I love fruit. Living in a big city as I do, there are few fruits that cannot be purchased somewhere in the city year round. But I prefer to eat seasonally. The other day, I went out to buy my lunch at a nearby chain grocery store that offers a surprising variety of ready-to-eat foods at reasonable prices. While there, I picked up a few apples and multipack of yogurt, for snacks at work.
I recently discovered a new (to me) variety of apples called Red Prince. They are similar to Empire and are firm, crunchy, slightly tart and quite juicy. One of my favourite snacks is apple slices with peanut butter – a satisfying, delicious and healthy snack.
Sitting at my computer at work later, I impulsively Googled “which fruit has the most varieties” and learned that apples do – over 7,500 different varieties. It is widely believed that the apple was the “forbidden fruit” on the Tree of Knowledge of Good and Evil that Adam and Eve disobediently and sinfully sampled, at serpent Satan’s urging. Read all about it in Genesis, the first book of the Holy Bible.
Among the other stories listed on the search page was one about Sam Van Aken, an Art professor from Syracuse University who grew up on a farm before turning to art. In 2008, he heard about an old orchard at the New York State Agricultural Experiment Station that was going to be shut down for lack of funding. He took action and did something quite amazing. You can read his story here: https://www.sciencealert.com/this-tree-produces-40-different-types-of-fruit.
This got me to thinking about God and the human race. The Israelites were God’s Chosen People, in the beginning. Later, after Jesus Christ lived, died, was resurrected and returned to his eternal home, that special position of favour with God was opened up to every race on planet earth. Seemingly, like Mr. van Aken’s tree of 40 fruit, God lovingly and gracious grafted branches of every nation onto his Tree of Life, which is rooted in Jesus Christ.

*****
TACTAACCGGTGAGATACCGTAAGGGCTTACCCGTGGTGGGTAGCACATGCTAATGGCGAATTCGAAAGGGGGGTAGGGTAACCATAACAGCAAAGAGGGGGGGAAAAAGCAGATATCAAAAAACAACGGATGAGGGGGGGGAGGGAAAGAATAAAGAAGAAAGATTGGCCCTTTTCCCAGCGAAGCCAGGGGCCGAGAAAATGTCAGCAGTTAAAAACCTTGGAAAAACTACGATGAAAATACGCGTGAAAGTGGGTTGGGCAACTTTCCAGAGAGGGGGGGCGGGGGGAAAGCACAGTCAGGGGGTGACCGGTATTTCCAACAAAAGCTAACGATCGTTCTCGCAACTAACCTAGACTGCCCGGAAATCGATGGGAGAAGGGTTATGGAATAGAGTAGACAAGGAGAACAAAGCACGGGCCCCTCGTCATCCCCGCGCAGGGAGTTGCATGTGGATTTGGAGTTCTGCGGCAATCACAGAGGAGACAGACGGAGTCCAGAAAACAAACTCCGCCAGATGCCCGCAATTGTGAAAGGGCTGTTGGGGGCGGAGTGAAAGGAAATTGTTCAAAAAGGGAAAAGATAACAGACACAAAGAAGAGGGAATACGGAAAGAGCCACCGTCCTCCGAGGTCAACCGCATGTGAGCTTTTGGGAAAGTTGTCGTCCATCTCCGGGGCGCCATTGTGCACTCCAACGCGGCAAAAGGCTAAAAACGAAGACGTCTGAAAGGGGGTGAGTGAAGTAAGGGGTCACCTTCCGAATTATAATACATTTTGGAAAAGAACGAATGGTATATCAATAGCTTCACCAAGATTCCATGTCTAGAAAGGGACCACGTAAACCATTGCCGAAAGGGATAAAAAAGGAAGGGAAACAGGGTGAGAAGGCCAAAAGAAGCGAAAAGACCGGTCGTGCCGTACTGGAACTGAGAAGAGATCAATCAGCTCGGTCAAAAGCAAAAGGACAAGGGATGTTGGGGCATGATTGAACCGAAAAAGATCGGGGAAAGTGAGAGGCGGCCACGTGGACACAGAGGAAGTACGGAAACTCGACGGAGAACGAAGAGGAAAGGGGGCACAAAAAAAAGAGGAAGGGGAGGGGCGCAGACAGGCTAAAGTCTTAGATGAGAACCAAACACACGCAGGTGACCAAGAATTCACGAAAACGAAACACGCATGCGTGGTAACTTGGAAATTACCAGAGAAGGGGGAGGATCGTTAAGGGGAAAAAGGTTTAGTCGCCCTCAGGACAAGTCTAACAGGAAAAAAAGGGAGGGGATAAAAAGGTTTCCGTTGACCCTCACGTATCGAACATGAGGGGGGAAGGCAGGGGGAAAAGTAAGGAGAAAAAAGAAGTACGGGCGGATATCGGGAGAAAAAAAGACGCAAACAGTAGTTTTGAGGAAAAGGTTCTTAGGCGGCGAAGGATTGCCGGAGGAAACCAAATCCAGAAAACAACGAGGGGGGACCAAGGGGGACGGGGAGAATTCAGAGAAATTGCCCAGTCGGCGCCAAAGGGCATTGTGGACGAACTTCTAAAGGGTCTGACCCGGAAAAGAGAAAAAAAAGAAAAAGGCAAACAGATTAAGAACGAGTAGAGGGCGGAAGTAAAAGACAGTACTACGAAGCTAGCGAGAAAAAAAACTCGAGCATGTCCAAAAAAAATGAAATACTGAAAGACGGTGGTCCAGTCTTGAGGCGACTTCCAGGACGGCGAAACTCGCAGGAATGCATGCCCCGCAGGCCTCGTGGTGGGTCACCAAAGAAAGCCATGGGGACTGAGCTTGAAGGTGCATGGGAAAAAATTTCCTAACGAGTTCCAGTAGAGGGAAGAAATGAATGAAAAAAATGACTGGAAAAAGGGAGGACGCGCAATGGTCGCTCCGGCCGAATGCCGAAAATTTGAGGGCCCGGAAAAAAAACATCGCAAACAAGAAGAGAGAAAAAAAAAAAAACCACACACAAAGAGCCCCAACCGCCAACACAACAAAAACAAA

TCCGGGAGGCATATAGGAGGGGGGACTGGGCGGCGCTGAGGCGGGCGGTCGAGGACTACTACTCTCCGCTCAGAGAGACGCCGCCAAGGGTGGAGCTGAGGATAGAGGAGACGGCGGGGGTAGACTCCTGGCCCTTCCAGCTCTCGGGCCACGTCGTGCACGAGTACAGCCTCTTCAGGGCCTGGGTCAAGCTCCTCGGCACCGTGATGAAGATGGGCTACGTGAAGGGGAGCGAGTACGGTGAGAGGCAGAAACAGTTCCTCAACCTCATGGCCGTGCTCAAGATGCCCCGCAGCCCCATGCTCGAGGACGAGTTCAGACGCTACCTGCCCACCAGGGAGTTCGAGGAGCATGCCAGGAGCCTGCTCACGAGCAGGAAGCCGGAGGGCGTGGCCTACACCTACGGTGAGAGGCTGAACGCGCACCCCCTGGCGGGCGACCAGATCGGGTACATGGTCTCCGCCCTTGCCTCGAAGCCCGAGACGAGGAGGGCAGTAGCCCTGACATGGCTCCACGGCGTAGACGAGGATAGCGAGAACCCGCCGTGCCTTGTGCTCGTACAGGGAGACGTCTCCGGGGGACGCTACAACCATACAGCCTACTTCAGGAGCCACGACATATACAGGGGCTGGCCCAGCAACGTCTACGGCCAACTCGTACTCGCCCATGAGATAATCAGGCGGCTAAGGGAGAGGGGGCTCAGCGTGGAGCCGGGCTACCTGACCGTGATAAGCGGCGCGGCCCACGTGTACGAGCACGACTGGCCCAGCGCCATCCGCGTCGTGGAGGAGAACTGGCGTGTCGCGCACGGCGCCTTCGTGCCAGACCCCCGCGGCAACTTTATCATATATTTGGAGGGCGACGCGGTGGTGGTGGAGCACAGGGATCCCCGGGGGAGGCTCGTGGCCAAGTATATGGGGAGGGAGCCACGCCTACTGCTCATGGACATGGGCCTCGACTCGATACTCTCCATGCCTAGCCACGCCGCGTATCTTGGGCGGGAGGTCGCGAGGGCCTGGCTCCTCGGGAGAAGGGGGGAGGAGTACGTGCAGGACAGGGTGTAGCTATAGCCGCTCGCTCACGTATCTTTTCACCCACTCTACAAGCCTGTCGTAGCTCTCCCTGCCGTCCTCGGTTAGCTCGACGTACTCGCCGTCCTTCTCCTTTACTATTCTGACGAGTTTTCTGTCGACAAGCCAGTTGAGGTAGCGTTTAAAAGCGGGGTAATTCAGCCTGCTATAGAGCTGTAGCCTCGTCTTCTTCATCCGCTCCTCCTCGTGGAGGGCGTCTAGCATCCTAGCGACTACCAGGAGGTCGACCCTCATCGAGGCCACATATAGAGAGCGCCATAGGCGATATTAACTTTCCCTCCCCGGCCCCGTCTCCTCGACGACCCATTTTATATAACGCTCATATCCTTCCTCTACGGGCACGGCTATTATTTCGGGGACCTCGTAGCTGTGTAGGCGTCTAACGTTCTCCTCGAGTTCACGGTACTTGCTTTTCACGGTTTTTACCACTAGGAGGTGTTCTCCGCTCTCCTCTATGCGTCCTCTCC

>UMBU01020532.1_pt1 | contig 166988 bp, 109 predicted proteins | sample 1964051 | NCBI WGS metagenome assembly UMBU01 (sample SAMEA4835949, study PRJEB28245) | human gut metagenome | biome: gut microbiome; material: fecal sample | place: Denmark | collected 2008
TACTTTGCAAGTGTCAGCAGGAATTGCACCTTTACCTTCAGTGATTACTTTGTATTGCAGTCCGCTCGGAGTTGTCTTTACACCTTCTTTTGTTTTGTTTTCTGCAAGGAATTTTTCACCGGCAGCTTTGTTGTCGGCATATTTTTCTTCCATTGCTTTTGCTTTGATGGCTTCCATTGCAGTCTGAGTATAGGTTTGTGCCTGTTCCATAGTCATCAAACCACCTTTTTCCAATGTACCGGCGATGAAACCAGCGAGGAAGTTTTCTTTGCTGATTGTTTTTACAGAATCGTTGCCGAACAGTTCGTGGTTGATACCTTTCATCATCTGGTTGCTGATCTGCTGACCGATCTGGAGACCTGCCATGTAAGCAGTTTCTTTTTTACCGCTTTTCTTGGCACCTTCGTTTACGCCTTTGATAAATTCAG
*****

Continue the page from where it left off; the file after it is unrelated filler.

Pretty amazing, isn’t it?
So the answer to my title question is “yes” and “no”. God created each type of tree and, in His own way, he grafted the branches to create new kinds of trees. He gave humans the knowledge and ability to do the same in a small way. Like Sam Van Aken, and his tree of 40 fruit.
Maybe not a deep or profound or even unique thought, but still, kind of neat, isn’t it?
I probably can’t top anything you have said here, Vera.
Of course, I am immediately reminded of the exquisitely tender poem by Joyce Kilmer. It makes me cry every single time I recite it. It can be sung too, I learned the song in high school.
Your post is more about apples than trees but for me, a nature lover, an animal advocate, a vegan and tree-hugger, the subject is fraught with despair and emotion. If God made us, I wish he had given us more of a kind hearted nature. We are a very cruel and selfish species, imho.
As for apples, my favorite is one only available in certain parts of the world, probably largely the Northeast of the US, and only for a few weeks in October, the Macoun. It is a cross between a Macintosh and a Jersey Black. Very dry-tart, crisp and delicate. I miss them and have one whenever I am lucky enough to be in New England in the fall.
In any event, that is what your post elicited in me. Oh and by the way, have you ever had apples with sunflower seed butter? I make my own in a food processer and it’s sophisticated taste goes perfectly with tart apples.
Glad to trigger some reminiscences Beth 🙂 I like apples with almond or peanut butter – a yummy and nutritious snack. Especially with tart apples like Macintosh or even Fuji. Now it’s summer, I’m enjoying other fruits in season (esp strawberries) but apples are one of my favourite things about autumn.
Yes, of course. We are eating lots of berries and especially cherries right now. A few peaches. We try to eat local and seasonal, and the rainbow, of course 😀